Third reaction: Don’t worry, kids. That stock’s been falling for a long time.

I had to laugh at this:

If nothing else, in this era of resume inflation, this is proof that my resume is accurate, because who would put that on a resume if it wasn’t true?

Meanwhile, 10,000 Monkeys and a Camera ties in the scandal to “the corrupt leaders at the top of America’s Religious Right,” which I find pretty funny. For all the disdain that I have always had for Richard, and have for televangelism in general, the Robertses were always pretty apolitical. I was shocked, in fact, when part of the Richard Roberts scandal had to do with Richard’s support for a local candidate there in Tulsa. This is a broad and irresponsible over-generalization, but it’s my impression that the charismatic or pentecostal televangelists (with the obvious exception of Pat Robertson) are less concerned with politics than televangelists from an evangelical background (like the late Jerry Falwell).

The blogger at 10,000 Monkeys also quotes Carlton Pearson, noting that he is “a former ORU board member,” as if he were an insider, calling his remarks “candid”; actually, Pearson has been a pariah in those circles ever since he renounced belief in Hell and started preaching universal salvation — the idea that God will ultimately save and forgive everyone, whether or not each person has made any sort of decision in his earthly life. MSNBC recently did a fascinating documentary about Carlton Pearson and his whole story, from being one of ORU’s favorite sons to losing everything.

Breaking news: Richard resigns

I just got this e-mail from Oral Roberts University’s alumni office:

Today, a letter was sent from Richard Roberts to the Board of Regents of Oral Roberts University tendering his resignation as President of Oral Roberts University effective today, November 23, 2007.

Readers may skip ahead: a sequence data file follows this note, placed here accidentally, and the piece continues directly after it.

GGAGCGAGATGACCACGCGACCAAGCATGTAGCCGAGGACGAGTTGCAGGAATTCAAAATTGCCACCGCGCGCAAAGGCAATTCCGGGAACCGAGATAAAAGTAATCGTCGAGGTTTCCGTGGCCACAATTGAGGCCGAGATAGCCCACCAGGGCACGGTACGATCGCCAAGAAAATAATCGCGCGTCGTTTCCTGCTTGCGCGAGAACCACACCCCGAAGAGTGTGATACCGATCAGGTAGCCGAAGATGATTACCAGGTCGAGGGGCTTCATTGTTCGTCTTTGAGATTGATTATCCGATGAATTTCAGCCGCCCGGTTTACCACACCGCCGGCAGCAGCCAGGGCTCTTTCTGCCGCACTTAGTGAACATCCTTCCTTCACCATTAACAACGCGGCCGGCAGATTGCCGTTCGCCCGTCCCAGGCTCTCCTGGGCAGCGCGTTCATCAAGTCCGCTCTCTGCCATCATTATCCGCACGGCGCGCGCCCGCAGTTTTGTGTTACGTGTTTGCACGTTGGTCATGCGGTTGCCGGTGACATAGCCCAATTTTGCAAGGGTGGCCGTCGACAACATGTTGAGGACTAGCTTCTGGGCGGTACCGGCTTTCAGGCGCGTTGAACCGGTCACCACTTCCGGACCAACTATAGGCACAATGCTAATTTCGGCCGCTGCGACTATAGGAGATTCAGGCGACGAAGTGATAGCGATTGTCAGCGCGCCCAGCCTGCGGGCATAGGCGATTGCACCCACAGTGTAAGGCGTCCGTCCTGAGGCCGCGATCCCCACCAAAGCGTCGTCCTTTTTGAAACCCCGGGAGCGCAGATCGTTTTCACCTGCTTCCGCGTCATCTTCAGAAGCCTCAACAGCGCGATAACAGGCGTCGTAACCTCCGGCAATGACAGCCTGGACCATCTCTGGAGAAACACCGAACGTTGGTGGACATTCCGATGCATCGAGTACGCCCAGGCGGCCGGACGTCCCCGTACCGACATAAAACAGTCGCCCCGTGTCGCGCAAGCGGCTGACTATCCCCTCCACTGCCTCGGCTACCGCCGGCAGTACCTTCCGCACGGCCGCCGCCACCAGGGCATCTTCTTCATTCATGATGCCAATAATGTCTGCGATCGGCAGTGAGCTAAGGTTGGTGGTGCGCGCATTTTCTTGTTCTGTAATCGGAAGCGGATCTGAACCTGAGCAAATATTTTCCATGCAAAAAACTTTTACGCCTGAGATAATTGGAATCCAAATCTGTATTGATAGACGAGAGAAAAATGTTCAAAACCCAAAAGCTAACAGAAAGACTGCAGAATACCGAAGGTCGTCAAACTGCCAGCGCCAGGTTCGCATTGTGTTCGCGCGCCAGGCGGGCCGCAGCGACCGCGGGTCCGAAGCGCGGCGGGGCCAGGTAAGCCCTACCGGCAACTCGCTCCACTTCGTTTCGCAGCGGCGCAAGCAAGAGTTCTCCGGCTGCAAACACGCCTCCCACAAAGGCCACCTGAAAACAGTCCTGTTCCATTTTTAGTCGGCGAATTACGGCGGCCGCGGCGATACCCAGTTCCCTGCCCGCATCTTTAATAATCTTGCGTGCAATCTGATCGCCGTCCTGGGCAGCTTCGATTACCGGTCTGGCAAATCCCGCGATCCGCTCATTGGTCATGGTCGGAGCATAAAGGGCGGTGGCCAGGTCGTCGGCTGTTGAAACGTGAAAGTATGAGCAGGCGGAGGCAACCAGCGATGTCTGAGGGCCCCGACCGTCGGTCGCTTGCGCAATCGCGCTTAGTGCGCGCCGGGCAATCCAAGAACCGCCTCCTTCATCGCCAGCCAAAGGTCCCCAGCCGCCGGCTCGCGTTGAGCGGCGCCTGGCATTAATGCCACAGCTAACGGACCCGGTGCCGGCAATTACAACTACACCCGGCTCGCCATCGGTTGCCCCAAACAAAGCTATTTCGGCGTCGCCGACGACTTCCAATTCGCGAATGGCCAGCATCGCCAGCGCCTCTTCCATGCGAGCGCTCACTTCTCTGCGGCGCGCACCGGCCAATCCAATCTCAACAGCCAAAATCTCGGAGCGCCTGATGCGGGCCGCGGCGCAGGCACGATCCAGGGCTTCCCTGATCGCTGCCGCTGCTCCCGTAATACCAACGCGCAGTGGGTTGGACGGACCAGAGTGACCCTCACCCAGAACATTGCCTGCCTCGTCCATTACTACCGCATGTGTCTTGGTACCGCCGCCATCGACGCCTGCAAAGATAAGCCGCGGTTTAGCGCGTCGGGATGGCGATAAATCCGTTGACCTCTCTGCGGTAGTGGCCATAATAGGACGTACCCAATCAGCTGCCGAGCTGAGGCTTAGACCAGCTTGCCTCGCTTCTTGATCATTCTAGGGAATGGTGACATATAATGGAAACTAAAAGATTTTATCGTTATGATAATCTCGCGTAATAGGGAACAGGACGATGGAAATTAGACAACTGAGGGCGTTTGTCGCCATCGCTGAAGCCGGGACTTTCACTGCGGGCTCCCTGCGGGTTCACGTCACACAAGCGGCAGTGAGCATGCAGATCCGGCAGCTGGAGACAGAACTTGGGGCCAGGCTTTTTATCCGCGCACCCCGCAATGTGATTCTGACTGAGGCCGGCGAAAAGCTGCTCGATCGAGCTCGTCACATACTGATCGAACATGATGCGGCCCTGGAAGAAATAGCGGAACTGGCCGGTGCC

The Board of Regents will meet Monday and Tuesday, November 26 and 27, 2007 to determine action in the search process for a new president.

Executive Regent Billy Joe Daugherty will continue to assume administrative responsibilities of the Office of the President, working together with Chancellor Oral Roberts, until the Regents meeting.

In his letter of resignation to the Board, Richard Roberts said, “I love ORU with all my heart. I love the students, faculty, staff and administration and I want to see God’s best for all of them.”

ORU response

We needed a local opinion column for today’s paper, and I updated and tweaked my blog post about televangelism for use as a column. I got a great e-mail this afternoon from a much more recent ORU grad who had found the column online. He agreed with it, and — sadly enough — offered his own confirmation of at least some minor aspects of the allegations against the Roberts family from things he’d seen or heard about as a student.

This was a reconnection of sorts — even though we were 20 years apart at ORU, he’d worked on the campus newspaper during his tenure, and during that time he had run across some of my old “Speed Bumps” humor columns, as well as the 1984 April Fool’s issue which I supervised. The campus paper sometimes does profiles of successful alumni, and he took it upon himself to interview me. I found out from his e-mail today that when he tried to reprint some of my old material to accompany the interview, standards had changed — a few jokes I had gotten away with in 1983 and 1984 were no longer allowed in 2003 and 2004.